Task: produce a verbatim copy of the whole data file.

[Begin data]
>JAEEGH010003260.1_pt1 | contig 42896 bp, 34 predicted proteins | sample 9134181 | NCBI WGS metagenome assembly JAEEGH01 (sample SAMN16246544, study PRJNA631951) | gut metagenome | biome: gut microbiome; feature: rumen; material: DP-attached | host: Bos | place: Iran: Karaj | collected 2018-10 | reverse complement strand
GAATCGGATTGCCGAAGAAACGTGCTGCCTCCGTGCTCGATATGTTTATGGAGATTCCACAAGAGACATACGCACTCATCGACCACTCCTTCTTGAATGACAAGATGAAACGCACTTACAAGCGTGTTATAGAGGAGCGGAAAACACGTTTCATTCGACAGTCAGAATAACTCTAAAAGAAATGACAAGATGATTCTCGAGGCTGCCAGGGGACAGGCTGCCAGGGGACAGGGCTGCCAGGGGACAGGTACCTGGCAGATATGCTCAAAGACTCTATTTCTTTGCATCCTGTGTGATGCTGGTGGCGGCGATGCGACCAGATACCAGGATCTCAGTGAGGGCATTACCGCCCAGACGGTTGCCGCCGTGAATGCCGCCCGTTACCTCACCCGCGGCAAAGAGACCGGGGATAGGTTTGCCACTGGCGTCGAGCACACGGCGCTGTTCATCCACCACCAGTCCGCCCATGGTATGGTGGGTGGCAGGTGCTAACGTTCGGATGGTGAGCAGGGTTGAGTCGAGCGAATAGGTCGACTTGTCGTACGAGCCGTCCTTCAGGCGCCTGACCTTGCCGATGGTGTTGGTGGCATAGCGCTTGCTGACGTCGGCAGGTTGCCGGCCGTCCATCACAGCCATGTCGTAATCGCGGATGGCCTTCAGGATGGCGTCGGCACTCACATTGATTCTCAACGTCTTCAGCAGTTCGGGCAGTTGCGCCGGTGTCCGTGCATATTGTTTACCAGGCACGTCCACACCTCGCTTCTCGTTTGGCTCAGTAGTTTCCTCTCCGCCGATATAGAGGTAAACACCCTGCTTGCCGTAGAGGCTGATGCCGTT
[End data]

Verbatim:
>JAEEGH010003260.1_pt1 | contig 42896 bp, 34 predicted proteins | sample 9134181 | NCBI WGS metagenome assembly JAEEGH01 (sample SAMN16246544, study PRJNA631951) | gut metagenome | biome: gut microbiome; feature: rumen; material: DP-attached | host: Bos | place: Iran: Karaj | collected 2018-10 | reverse complement strand
GAATCGGATTGCCGAAGAAACGTGCTGCCTCCGTGCTCGATATGTTTATGGAGATTCCACAAGAGACATACGCACTCATCGACCACTCCTTCTTGAATGACAAGATGAAACGCACTTACAAGCGTGTTATAGAGGAGCGGAAAACACGTTTCATTCGACAGTCAGAATAACTCTAAAAGAAATGACAAGATGATTCTCGAGGCTGCCAGGGGACAGGCTGCCAGGGGACAGGGCTGCCAGGGGACAGGTACCTGGCAGATATGCTCAAAGACTCTATTTCTTTGCATCCTGTGTGATGCTGGTGGCGGCGATGCGACCAGATACCAGGATCTCAGTGAGGGCATTACCGCCCAGACGGTTGCCGCCGTGAATGCCGCCCGTTACCTCACCCGCGGCAAAGAGACCGGGGATAGGTTTGCCACTGGCGTCGAGCACACGGCGCTGTTCATCCACCACCAGTCCGCCCATGGTATGGTGGGTGGCAGGTGCTAACGTTCGGATGGTGAGCAGGGTTGAGTCGAGCGAATAGGTCGACTTGTCGTACGAGCCGTCCTTCAGGCGCCTGACCTTGCCGATGGTGTTGGTGGCATAGCGCTTGCTGACGTCGGCAGGTTGCCGGCCGTCCATCACAGCCATGTCGTAATCGCGGATGGCCTTCAGGATGGCGTCGGCACTCACATTGATTCTCAACGTCTTCAGCAGTTCGGGCAGTTGCGCCGGTGTCCGTGCATATTGTTTACCAGGCACGTCCACACCTCGCTTCTCGTTTGGCTCAGTAGTTTCCTCTCCGCCGATATAGAGGTAAACACCCTGCTTGCCGTAGAGGCTGATGCCGTT